KAKE News investigates Domestic Violence in Sedgwick CountyPosted: Updated:
Wichita Police Sergeant, Steven Yarberry, has been responding to domestic violence calls for years.
"We make a lot of domestic violence calls, and it's one of the most dangerous calls we can make," he says.
Yarberry has seen how the department can improve, and now, he's part of that change. WPD and other local leaders are working around the clock to get victims the help they need.
"I am just not going to stop. I am not going to stop talking about this issue," says Amanda Meyers, the Director of the Wichita Family Crisis Center.
Meyers says an audit, released in 2018, is helping the group understand how to better serve the community. The study identified 14 gaps, or areas where the city can improve.
"The audit report came out and then we really tried to flood this community with training," she says.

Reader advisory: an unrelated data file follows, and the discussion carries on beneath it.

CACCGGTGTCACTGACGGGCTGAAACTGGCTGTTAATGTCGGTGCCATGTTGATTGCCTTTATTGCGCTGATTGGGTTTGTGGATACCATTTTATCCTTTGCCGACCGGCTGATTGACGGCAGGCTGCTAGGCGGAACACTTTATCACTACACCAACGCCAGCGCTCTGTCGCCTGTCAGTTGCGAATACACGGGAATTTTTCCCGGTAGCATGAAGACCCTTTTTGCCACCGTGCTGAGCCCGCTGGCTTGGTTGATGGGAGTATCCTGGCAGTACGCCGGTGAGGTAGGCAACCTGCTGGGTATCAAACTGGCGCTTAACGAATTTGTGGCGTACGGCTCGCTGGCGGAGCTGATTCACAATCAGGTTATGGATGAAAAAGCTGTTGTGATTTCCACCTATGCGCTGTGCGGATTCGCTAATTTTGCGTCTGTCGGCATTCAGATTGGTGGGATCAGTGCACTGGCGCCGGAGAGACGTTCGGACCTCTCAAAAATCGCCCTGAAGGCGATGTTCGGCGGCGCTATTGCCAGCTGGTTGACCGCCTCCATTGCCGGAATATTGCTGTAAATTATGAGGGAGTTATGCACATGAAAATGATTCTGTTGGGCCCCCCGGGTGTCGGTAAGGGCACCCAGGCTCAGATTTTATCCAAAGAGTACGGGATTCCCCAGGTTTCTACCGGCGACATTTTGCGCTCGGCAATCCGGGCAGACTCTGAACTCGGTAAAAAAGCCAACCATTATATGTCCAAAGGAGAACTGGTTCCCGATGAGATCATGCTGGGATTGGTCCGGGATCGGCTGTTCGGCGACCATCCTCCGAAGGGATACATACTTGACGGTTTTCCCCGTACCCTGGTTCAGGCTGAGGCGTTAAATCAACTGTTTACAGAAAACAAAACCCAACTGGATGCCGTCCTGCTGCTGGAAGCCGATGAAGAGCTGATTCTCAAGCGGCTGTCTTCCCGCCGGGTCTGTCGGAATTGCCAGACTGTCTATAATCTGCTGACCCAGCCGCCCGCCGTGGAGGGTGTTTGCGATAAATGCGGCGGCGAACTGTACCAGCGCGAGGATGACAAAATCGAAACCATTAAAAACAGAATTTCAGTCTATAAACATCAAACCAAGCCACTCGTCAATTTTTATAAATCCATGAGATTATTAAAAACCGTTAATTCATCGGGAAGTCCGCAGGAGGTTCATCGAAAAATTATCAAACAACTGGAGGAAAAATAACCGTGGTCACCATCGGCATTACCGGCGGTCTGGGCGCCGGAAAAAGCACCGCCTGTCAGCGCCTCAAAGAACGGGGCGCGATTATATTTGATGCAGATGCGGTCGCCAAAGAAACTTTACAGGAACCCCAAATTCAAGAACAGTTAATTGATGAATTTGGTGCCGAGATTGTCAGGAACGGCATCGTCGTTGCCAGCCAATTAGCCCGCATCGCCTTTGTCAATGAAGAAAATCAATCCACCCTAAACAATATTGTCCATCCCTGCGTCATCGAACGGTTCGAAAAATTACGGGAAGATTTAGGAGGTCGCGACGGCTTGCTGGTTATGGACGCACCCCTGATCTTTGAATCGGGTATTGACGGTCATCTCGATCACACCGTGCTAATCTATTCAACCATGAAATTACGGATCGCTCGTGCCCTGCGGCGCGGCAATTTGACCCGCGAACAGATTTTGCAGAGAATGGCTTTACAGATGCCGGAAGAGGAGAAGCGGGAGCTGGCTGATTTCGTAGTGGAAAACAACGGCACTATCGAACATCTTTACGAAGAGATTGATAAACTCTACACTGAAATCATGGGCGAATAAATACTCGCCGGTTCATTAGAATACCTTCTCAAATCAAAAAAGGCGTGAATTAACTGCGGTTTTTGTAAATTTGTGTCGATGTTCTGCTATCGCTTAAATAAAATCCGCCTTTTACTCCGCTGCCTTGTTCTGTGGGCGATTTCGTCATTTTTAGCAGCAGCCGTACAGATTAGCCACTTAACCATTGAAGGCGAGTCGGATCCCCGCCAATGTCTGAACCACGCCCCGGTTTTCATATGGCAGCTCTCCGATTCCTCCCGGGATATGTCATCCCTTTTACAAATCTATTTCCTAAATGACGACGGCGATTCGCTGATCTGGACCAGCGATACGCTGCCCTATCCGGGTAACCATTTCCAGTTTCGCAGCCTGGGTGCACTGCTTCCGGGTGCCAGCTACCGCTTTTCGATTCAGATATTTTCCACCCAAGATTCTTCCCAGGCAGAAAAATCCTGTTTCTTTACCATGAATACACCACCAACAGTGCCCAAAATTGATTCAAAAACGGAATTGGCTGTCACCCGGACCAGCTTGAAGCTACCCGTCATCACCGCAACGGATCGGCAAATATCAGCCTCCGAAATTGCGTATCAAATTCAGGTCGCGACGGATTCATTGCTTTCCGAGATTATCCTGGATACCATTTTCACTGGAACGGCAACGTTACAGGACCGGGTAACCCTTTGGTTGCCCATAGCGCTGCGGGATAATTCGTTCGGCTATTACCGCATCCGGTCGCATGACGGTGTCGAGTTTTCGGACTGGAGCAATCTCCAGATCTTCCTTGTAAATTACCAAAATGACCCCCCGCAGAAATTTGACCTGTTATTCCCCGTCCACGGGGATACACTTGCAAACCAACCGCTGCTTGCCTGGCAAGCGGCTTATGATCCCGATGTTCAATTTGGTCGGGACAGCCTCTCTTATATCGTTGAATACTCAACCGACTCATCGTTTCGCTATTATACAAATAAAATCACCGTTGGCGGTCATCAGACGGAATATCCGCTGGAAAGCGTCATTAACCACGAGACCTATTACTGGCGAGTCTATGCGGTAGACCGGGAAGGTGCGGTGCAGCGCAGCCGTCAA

That's where the WPD comes in. One of the gaps included the way officers respond to DV calls and the investigation of the crimes. This year, the department is already making changes.
Patrol officers are now able to immediately determine if anyone experiencing abuse is in life-threatening danger, simply by asking more questions.
"Has he or she threatened to kill you or you children? Do you think he or she might try to kill you? Any of these questions, if that's a yes is an automatic trigger," says Yarberry.
Yarberry says a yes to any of these questions means an automatic call to someone who will immediately help the victim make a plan.
"That really decreases the chances that that victim will end up in a lethality or even that they will end up with further injury," says Meyers.
Meyers knows more work is needed, but she says these changes have already helped the community.